• This Jumbo jet arrives just before the smaller BA flight meaning less waiting at arrivals. Virgin capacity 465 BA around 300.
  • Nov -April for winter sun but all year is good. It’s cooler during this time.
  • Please look into off-setting you carbon footprint.

Bajan Food:

  • Flying fish cutters – becoming rarer and rarer as the years go on as they are a national favorite and therefore, like cod, are over fished. A meaty, battered fish which is split in half and presents (as with many things) with salad, pie or potatoes.
  • ‘Pie’ is basically macoroni pie.
  • Coconut shrimp.
  • Friday night fish fry – go early as the dolphin, Marlin and shrimp took an hour to arrive at 8.30pm!
  • Salt fish cakes.
  • West Indian Rotis.
  • Jamaican Patties – light and fluffy, small cornish pastie snacks found on the edge of the road.

 No.1 place to visit – Oistens Friday Night Fish Fry!

Is an utter unorganised chaos giving you a taste of not only the fabulously fresh fried fish with salad and potatoes but also the unique way the islanders, like the Fijians, and other Carabineers just let go. No frowning, no negative comments just patience and smiling, that’s all you need. A beer or rum while ‘you people’ watch or indulge in some dancing will help you submerge yourself in this one-off experience.

Wildlife watch –  Turtles:

  • Turtles hatch on (amongst other places) Accra and Worthing Beaches on the South Coast in September, October and November. Call 230-0142 to get assistance of you see hatchlings heading to the lights of the road. They’re too beautiful to loose.

A Rural Meander to Bath Beach:

I woke up listening to my host’s daughter playing the flute upstairs. It’s a windy day but the sun is just rising far beyond the tethered horses grazing quietly on the open, fenceless meadow across the track.

As geckos bask lazily on the veranda I get my bag together for a walk. I’m following the coast, that’s all I know. My host, Sam smiles; “If you get lost on the way back just ask for the Rasta with horses.” I’m in St Johns, the smallest districts in Barbados and one of the least ‘trodden’ by tourists.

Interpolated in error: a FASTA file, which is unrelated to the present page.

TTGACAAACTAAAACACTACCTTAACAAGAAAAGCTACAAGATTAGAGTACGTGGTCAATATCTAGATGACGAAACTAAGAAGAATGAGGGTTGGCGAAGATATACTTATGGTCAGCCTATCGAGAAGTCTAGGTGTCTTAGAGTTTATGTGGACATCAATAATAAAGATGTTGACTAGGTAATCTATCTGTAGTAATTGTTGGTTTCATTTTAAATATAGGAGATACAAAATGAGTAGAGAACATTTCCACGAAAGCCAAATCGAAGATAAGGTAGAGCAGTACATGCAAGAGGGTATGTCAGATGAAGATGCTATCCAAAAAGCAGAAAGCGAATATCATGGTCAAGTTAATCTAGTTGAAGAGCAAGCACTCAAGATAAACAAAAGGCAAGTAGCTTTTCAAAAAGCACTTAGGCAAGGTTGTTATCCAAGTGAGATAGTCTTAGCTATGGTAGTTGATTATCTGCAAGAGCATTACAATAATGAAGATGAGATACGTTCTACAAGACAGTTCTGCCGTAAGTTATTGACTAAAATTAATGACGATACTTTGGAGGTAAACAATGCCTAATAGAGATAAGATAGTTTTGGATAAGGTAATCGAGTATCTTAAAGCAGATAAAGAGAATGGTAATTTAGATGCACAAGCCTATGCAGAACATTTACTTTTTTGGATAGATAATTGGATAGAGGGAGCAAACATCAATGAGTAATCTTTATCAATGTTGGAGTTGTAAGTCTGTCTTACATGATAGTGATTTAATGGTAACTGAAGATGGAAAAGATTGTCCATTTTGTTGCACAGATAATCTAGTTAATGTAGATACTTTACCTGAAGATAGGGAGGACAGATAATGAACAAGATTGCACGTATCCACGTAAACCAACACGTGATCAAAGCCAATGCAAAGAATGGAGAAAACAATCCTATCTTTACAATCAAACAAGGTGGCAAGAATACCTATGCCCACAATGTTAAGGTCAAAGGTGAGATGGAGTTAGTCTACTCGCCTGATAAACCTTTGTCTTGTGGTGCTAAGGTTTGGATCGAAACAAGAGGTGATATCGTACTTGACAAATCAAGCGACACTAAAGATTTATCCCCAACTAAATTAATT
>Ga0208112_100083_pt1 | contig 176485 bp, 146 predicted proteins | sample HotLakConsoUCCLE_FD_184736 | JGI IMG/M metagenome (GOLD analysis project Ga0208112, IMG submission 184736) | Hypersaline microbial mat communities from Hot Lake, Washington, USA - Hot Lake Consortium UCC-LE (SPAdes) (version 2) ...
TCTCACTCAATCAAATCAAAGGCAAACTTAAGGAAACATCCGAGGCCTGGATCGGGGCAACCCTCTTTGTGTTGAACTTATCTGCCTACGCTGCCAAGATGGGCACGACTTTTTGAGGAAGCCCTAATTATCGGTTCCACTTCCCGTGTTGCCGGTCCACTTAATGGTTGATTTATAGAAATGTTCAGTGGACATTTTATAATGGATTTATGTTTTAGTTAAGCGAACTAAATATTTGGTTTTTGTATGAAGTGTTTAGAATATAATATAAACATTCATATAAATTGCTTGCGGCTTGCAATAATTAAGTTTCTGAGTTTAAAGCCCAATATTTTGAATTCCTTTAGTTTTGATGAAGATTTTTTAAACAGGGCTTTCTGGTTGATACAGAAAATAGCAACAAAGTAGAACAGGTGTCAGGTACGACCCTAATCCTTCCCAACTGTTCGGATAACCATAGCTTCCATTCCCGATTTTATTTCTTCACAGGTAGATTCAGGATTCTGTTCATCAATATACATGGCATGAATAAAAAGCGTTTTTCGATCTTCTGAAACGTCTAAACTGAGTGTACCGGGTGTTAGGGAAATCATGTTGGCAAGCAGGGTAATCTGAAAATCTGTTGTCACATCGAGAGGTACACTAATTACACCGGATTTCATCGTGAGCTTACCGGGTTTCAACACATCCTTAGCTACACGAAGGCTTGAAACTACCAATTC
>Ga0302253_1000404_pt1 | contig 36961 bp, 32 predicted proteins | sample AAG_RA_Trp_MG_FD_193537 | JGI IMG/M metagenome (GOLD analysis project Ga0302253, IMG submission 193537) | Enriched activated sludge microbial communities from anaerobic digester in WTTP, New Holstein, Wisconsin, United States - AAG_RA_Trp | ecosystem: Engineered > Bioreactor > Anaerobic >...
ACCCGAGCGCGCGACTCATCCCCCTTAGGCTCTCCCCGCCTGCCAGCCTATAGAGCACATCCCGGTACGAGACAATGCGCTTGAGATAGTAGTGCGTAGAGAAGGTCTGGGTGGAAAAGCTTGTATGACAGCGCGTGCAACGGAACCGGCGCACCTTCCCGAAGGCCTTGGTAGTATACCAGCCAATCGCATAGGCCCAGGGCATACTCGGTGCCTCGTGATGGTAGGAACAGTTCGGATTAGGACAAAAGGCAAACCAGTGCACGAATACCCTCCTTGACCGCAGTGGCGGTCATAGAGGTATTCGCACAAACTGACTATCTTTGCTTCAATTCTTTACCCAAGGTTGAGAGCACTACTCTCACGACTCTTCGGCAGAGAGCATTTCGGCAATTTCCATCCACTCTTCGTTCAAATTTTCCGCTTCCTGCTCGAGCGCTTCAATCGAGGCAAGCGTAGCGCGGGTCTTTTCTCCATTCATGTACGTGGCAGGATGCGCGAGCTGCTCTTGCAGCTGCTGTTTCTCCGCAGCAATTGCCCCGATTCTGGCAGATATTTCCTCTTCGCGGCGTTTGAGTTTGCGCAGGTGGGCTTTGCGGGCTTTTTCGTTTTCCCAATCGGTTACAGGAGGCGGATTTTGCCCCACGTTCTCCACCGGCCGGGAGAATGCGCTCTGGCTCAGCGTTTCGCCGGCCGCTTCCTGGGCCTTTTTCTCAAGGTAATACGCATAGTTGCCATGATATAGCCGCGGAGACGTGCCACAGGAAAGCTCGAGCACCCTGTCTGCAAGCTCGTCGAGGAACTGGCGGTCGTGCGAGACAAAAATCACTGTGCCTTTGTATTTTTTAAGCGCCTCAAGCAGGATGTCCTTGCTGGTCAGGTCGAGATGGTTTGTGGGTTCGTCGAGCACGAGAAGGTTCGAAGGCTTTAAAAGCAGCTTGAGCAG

Sam and their stunning Doberman cross Labrador puppy, Maleka, joined me to the track along the road on the right, past the noni tree and over the bridge.

Bajan friend black labrador BarbadosWe passed bay and kalabash bushes as we weaved around old cane fields overrun with long grass and undergrowth before we got to a single file footpath which wound down a gentle slope to the wavy Atlantic Ocean.

The families that live close by on this smallholding are clearly well versed in herbal medicine and offer guided treks to learn all about what the local flora and fauna has to offer.



Barbados ocean views

The warm wind took my breath away. I stopped and sat to write – it was a moment, one of those that you just have to absorb. All alone and on an adventure, that’s what Island Spirit is about. A young man shocked me as he gallivanted down the hill without a care in the world. It occurred to me that this tiny track is used frequently by locals getting to and from the local beach, the road is longer and pretty boring to walk I later found out.